“Christ Has Risen Indeed Alleluia”- “Happy Easter”

First Reading :Genesis: 1. 1 – 2.2 Psalm:104
Second Reading: Genesis: 22. 1 – 18. Psalm: 16
Third Reading: Exodus 14. 15 – 31; 15.20, 1 + + Psalm: Exodus 15
Fourth Reading: (Epistle) – Romans 6, 3 -11.
Fifth Reading: Isaiah 55. 1 – 11
Gospel: Matthew 28. 1 – 10 (Cycle A)
What are you celebrating tonight? In the hymn of praise “Exultet’ sung at the beginning of the
liturgy, several times reference is made to ‘This is the night’… what is this night we are
celebrating? We are celebrating the night when the Lord saved our fathers, freed the people of
Israel from their slavery; the night that destroyed the darkness of sin; the night when Christians
were washed clean of sin and are restored to grace and to grow together in holiness; the night
when Jesus Christ broke the chain of death and rose triumphantly from the grave; the night when
the fault or sin of Adam became a necessary sin to gain a redeemer for us, that fault which became
a happy fault; that night that became our light and joy; the night that acquired the power to dispel
all evil, to wash all quilt away, restored lost; innocence brought; mourners joy, cast out hatred,
bought us peace and humbled earthy pride; the night when heaven was wedded to earth and man
was reconciled to God; the night during which we plead with the Lord to accept our evening
sacrifice of praise as the Church’s solemn offering. (The Exultet)
Tonight such is the Night we celebrate, commemorate and experience in our lives. This night
therefore is important for us because it is the Night that gives us the joy and peace to last for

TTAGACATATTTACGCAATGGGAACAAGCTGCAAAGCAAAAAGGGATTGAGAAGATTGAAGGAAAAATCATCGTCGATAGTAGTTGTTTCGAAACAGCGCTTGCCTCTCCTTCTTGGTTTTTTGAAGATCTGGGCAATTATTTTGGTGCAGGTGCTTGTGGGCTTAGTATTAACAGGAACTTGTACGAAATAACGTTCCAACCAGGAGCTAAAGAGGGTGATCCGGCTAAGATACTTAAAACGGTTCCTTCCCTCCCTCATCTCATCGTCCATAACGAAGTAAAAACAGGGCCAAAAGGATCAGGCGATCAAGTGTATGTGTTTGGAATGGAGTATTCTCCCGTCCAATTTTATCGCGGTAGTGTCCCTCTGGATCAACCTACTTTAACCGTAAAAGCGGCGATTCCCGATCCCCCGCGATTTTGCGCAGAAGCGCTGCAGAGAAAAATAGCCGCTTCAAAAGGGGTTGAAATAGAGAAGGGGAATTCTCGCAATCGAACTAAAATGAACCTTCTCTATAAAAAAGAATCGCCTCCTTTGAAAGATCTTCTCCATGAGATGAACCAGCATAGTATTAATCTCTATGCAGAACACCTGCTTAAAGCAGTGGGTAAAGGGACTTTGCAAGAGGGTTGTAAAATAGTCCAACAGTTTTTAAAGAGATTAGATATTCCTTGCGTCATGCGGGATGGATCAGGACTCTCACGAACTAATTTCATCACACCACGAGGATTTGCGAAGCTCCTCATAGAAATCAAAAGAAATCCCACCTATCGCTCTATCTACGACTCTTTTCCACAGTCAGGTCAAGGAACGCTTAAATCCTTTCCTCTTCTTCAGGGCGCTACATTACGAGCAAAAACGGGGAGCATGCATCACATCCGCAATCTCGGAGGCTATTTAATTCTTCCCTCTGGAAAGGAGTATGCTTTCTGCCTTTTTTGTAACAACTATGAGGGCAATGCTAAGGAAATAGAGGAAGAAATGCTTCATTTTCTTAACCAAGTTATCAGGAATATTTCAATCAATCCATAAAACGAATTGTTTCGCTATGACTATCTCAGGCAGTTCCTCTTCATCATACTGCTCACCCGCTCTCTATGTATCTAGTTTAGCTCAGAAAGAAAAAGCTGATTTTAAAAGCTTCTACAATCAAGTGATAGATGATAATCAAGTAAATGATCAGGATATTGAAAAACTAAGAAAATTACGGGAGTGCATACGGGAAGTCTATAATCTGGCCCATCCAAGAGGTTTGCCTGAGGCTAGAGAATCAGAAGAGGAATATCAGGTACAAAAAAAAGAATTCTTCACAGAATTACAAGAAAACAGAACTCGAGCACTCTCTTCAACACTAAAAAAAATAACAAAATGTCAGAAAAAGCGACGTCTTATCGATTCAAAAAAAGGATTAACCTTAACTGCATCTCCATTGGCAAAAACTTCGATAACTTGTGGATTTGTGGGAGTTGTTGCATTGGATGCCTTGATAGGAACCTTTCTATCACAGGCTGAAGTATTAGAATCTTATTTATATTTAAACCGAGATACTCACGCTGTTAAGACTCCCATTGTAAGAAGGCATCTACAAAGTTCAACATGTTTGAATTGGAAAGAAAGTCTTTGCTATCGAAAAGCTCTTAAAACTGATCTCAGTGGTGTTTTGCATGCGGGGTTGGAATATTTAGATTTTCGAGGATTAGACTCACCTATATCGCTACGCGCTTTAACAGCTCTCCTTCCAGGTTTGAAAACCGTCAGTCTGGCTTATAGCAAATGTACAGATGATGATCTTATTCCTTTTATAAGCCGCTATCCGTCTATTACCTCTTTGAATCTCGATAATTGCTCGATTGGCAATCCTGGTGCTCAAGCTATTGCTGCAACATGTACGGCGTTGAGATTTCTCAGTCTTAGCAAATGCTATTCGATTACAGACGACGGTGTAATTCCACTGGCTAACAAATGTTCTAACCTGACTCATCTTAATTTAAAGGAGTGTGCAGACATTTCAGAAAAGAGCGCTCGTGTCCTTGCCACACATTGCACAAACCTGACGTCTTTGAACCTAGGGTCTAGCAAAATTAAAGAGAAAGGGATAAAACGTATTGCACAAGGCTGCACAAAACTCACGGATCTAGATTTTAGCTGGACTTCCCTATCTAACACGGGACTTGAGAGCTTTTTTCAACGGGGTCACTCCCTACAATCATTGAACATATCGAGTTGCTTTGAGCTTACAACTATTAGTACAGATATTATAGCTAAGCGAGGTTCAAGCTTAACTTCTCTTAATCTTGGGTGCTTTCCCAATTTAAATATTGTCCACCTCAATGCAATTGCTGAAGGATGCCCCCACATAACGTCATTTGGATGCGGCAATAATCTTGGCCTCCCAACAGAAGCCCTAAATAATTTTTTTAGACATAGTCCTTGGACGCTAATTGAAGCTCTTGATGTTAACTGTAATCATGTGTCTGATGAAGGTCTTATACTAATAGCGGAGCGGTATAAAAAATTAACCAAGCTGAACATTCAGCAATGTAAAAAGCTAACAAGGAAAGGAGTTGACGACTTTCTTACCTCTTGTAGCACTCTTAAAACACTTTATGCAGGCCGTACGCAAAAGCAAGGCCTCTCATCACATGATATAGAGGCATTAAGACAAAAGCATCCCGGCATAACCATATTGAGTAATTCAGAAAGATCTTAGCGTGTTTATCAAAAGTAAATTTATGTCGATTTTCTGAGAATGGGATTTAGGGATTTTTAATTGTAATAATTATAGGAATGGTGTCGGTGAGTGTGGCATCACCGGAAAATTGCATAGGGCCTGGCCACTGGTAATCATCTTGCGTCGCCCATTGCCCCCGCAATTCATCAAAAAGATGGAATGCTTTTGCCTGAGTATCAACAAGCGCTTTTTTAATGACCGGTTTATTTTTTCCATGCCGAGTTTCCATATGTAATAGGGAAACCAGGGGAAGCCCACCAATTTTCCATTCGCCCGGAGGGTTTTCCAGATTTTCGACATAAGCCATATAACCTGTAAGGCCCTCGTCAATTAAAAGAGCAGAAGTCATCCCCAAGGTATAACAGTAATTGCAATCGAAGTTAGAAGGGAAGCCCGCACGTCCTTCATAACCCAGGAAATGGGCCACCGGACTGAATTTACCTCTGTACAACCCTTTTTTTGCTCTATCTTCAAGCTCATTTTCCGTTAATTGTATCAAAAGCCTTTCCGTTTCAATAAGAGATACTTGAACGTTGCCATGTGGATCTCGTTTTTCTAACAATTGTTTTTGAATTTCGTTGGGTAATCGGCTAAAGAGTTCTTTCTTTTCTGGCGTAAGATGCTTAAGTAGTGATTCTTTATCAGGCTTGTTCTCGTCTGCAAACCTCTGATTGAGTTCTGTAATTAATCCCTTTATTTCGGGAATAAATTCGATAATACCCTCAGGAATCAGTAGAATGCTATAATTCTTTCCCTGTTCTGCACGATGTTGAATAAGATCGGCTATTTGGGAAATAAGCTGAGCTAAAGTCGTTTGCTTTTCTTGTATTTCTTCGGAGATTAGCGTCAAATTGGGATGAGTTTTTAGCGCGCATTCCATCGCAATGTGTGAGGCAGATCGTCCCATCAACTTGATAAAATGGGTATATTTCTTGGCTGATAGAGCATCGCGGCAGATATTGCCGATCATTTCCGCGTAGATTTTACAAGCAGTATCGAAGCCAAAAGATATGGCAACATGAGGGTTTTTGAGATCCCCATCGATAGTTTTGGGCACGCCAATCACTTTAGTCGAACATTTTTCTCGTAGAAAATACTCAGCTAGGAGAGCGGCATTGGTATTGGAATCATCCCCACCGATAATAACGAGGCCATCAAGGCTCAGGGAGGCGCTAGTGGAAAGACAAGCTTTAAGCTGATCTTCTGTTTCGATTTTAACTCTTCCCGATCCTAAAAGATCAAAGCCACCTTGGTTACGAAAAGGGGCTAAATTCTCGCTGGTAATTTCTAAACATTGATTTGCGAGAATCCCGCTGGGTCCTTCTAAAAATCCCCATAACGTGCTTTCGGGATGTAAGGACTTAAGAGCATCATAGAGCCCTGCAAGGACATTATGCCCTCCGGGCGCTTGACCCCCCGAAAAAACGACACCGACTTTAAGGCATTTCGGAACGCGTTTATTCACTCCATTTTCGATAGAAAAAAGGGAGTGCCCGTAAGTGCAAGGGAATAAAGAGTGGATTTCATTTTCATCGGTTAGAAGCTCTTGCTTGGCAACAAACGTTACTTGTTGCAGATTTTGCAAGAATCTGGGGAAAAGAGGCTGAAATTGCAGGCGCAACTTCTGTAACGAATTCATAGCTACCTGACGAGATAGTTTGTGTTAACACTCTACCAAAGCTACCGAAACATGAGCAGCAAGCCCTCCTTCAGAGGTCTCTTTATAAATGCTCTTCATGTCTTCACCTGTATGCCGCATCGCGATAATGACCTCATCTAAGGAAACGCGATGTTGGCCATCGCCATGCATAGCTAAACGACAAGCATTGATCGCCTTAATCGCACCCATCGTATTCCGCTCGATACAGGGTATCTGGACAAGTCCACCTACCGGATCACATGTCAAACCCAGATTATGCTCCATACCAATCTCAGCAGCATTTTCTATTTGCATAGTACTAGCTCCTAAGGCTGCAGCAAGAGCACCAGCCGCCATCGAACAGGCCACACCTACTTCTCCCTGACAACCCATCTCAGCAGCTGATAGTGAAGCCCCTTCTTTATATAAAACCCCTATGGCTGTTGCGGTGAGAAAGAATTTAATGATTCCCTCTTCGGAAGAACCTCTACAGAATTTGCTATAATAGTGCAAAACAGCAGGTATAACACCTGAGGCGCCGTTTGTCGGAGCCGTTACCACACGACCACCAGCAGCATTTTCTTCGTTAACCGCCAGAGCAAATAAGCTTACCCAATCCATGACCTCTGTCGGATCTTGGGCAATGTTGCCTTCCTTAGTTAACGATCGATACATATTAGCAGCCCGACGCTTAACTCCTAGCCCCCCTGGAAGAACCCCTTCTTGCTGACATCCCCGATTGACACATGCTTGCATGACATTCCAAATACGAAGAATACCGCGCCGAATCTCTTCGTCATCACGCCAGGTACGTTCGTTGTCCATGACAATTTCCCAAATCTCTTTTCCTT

eternity. Because on this Night our Saviour rose from the dead on account of which sin, Satan
and death have no lasting power over us. This is the night that tells that now, because of the
Resurrection of Jesus, all of us are capable of experiencing true joy, true peace and true light.
This night tells us that once again we can be free from within and that we can experience a
genuine and authentic interior transformation of our lives that can influence all our thoughts,
actions, decisions and life itself.
If such is the night that we are experiencing, then, what are we waiting for? What are we longing
for? What are we yearning for? What is the dynamic power and energy that urges and motivates
our life? What is the determining factor in our life? What kind of life that we want to live?
That ‘Christ is Risen, Alleluia’ has to be the motivating light and energy of our life. For, as we
heard from the letter of St. Paul we who have been baptized into Christ were baptized into his

death. We were buried with him into baptism into death so that as Christ was raised from the
dead by the glory of the Father, we too might walk in newness of life.
This night makes us experience the newness of life, what is the newness of life? It is the newness
which the apostles experienced. The newness will be unfolded to us day by day from tomorrow
as we listen to the Acts of the Apostles. The newness which apostles experienced is the newness
we are called to experience. Let us then consider two aspects of this newness.
Firstly, the Apostles experienced a kind of inner freedom that they had never experienced earlier.
The obsessions of the mind, body and soul that express themselves through various ways of
attachments to this material world were destroyed. Now they began to open the doors of their
hearts and minds to a power they had not experienced earlier. They became unselfish in their
love, and unconditional in forgiveness of one another. They were ready to embrace enemies rather
than hate or condemn them. They were ready to undergo suffering rather than escape from them.
They were ready to give their life to the preaching of the Word rather than afraid of dying for the
Lord in the process of accomplishing their mission. In other words, they became courageous
rather remaining timid and coward. Their life became an open book to all. They reached to as
many persons, groups and communities as possible. They travelled to places wherever their sense
of mission led them. Such was the new sense or level of freedom they experienced.